WJ schools outline five-year financial forecast

The price of education is not cheap and for districts like Jefferson Local, even the costs for cutting grass, resurfacing parking lots, and providing transportation are spiraling out of sight.

Coupled with decreases in state funding and more reliance on local dollars, budgeting becomes a delicate balancing act for Treasurer Jill Smith and Maintenance Director Kent Fuller, who both addressed school board members during an Oct. 13 meeting.

Fuller outlined a five-year maintenance plan and highlighted big ticket items, such as buses and a truck, that need to be replaced. He said, in 1991 the approximate cost for a new school bus was $26,000 and prices jumped $13,000 between 2006 and 2008. Today, Fuller estimated, the cost is $66,000 to $70,000 per vehicle.

“We’re trying to get around 200,000 to 250,000 miles,” reported Fuller. “Fuel costs are going crazy and the new buses don’t get much better gas mileage than the older ones.”

Smith said Jefferson Local was on a two-year bus replacement cycle, but is now forecasting one bus per year as long as funding holds out. While buses are on an annual rotation, the district uses a host of older vehicles for other purposes.

“We have one Case tractor that is 40 years old and still works for us,” Fuller said.

The cost for seal coating parking lots is expected to be $6,000 more than the original installation price because of escalations in the cost of asphalt. However, Fuller said the price for preventative maintenance came in at a lower cost this year, and the district is only paying $3,800 out-of-pocket (before added equipment) for a new Dodge truck.

“We purchased a Ford truck that was a lemon, so Ford gave us a settlement on it,” stated Fuller. “The new truck lists at $42,500 and was on sale for $37,000. We got $11,000 on our trade-in, $6,500 in rebates, and $16,000 in the settlement. We had the other truck for five years, but lost 48 days due to breakdowns.”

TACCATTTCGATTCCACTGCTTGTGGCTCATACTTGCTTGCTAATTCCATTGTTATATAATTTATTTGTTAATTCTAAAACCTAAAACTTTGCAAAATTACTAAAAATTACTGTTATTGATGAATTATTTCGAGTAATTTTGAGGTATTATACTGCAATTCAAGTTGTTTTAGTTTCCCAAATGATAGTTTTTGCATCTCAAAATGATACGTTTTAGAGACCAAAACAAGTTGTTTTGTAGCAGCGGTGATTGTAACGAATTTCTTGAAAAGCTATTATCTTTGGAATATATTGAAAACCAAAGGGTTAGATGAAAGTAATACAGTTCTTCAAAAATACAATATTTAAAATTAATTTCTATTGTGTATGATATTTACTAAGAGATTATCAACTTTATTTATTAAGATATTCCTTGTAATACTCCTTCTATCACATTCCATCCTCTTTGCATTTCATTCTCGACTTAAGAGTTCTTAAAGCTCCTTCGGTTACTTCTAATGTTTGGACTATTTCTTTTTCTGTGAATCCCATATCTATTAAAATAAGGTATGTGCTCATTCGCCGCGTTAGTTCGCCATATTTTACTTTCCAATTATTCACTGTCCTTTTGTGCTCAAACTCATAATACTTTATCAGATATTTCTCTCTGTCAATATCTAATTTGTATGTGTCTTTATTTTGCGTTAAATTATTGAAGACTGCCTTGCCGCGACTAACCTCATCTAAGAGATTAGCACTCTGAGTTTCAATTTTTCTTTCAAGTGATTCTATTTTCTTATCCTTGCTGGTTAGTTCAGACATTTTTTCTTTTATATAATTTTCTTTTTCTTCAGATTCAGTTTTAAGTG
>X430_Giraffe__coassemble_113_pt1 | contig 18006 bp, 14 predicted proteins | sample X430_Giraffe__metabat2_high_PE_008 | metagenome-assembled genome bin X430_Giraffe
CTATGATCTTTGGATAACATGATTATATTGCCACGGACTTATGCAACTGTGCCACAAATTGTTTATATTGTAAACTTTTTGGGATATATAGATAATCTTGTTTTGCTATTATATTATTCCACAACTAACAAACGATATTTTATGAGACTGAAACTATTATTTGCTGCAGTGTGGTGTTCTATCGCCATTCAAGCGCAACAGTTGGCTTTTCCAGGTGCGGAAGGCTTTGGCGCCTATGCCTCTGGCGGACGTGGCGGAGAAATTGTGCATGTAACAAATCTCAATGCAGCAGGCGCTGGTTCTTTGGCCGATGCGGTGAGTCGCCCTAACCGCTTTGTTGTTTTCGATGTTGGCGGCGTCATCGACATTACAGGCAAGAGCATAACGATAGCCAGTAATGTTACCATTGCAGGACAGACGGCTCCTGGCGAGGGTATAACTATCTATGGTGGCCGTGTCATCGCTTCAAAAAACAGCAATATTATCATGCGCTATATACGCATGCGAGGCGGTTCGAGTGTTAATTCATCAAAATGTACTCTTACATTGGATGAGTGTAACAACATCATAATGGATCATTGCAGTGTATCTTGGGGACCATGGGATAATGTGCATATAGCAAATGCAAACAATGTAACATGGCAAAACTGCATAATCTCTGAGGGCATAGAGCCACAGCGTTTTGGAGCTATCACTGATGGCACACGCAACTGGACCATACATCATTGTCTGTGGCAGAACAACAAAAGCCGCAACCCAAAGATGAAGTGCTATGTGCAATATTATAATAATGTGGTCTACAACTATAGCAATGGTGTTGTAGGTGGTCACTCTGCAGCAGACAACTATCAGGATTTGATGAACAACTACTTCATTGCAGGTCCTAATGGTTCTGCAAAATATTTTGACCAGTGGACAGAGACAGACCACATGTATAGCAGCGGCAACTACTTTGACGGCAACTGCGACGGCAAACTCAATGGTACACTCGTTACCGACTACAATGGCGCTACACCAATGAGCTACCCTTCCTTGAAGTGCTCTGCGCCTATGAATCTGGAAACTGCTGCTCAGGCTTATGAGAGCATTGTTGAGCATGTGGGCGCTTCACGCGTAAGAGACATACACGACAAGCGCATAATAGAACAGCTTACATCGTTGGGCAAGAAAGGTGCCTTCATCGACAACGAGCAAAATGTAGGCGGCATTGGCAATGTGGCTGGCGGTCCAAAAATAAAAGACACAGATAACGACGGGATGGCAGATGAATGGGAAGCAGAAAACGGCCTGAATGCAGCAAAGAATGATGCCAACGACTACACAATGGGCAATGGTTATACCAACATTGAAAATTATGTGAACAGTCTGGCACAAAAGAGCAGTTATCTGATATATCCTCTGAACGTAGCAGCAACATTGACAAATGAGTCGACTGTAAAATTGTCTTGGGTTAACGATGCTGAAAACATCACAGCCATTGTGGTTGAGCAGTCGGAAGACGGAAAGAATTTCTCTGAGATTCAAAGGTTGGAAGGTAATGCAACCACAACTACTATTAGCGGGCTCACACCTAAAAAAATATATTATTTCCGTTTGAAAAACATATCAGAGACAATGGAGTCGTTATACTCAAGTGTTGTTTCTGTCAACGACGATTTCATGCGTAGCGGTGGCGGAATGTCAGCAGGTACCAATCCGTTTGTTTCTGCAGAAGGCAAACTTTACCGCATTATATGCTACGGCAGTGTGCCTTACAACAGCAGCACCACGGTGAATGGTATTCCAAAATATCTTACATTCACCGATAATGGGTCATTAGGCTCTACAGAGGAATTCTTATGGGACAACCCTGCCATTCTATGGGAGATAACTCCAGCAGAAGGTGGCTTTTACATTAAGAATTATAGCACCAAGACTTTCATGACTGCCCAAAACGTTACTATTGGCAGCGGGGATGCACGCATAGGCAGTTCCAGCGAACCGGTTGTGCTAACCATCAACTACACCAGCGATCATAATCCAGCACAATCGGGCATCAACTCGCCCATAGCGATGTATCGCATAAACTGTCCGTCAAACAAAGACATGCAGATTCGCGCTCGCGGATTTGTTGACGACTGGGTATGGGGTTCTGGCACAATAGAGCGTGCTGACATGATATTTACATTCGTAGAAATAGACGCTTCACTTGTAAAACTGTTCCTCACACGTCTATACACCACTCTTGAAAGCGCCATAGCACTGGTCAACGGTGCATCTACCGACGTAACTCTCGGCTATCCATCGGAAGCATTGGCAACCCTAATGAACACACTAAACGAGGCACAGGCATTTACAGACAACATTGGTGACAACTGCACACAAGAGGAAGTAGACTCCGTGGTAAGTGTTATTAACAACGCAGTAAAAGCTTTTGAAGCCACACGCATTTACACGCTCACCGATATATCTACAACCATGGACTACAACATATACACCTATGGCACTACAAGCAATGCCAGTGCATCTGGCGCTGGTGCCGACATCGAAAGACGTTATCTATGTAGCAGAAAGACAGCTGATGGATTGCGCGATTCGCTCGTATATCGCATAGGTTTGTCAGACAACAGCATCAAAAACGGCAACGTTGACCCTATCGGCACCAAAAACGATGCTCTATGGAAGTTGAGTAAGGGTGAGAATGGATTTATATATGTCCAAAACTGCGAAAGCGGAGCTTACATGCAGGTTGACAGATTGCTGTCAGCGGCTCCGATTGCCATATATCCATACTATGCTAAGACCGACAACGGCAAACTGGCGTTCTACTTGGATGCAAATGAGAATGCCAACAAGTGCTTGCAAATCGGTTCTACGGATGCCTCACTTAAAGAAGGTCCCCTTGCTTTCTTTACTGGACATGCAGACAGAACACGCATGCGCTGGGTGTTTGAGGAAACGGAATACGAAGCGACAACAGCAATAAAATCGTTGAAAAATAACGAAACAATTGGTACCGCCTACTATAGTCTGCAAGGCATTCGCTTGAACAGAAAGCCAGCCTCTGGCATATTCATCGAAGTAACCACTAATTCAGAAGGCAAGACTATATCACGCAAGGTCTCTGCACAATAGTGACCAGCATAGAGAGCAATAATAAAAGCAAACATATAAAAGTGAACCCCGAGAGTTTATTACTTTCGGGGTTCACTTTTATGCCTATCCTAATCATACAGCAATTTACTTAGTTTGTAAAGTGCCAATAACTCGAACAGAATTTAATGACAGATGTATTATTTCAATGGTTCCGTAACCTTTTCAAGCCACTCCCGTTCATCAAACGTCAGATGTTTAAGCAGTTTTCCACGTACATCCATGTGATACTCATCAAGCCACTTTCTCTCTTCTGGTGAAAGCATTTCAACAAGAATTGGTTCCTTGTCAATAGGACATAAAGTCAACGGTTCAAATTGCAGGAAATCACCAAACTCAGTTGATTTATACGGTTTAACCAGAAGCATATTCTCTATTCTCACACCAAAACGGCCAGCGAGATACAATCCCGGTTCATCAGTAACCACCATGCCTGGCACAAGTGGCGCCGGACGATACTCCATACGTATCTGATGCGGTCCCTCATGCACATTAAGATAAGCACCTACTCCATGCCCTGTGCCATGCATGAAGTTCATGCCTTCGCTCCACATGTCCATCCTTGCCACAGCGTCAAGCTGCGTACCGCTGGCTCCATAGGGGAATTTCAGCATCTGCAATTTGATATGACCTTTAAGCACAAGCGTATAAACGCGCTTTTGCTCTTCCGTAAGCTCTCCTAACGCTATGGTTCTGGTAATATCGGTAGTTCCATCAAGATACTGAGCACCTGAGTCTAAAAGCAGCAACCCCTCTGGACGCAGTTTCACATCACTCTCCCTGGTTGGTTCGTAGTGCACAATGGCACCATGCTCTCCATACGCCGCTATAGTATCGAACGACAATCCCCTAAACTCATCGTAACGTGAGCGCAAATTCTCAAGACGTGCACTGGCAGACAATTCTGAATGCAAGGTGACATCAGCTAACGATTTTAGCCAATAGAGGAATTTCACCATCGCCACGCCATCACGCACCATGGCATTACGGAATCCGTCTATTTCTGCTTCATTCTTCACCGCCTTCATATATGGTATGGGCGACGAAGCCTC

Summer storms also took a $60,000 to $70,000 toll on the district. The biggest casualties were a chiller (cooling system) board at the Norwood building and a score board at the high school, in addition to downed trees.

“We’ve got a lot of insurance claims in for the summer lightning storm and wind damage from the September (14) storm,” continued Fuller. 

Smith also presented a five-year forecast, which does not include potential revenue from an income tax levy on the November ballot. Even though the present levy is collected through 2009, funding beyond that time could not be included in the forecast in case the levy does not pass. Smith said this restraint makes the present forecast “a little gloomy.”

“It was not that many years ago we received 54 percent of our funding from the state,” reported Superintendent Bill Mullett. “We’re getting less from the state and depending more from the local community.”

According to the treasurer, the district now receives 34 percent of its funding from the state and 54 percent from taxes. The remainder is from other sources such as fees. Compounding the problem is Ohio’s decision to phase out tangible personal property tax.

“We used to rely more heavily on the state,” reported Smith. “We’re running about 75 percent for salaries and benefits. Unrestricted aid from the state has kind of flattened out. We’ve always had some kind of parity aid and received $415,000 this year, but we’re right on the bubble for parity aid and I’m a little concerned and I’m a little alarmed. It’s a huge amount of money. Parity aid could possibly go away.

“We really need to be cognizant of these types of things that could affect our district. The numbers for community school enrollment have risen and open enrollment is down. There were 92 open enrollments last year and 81 this year. That’s a big difference. We’ve lost about $45,000 in open enrollment.”

Smith said she feels she has been as conservative as possible in making the five-year financial projections and, if the levy passes, the picture should be a little brighter.

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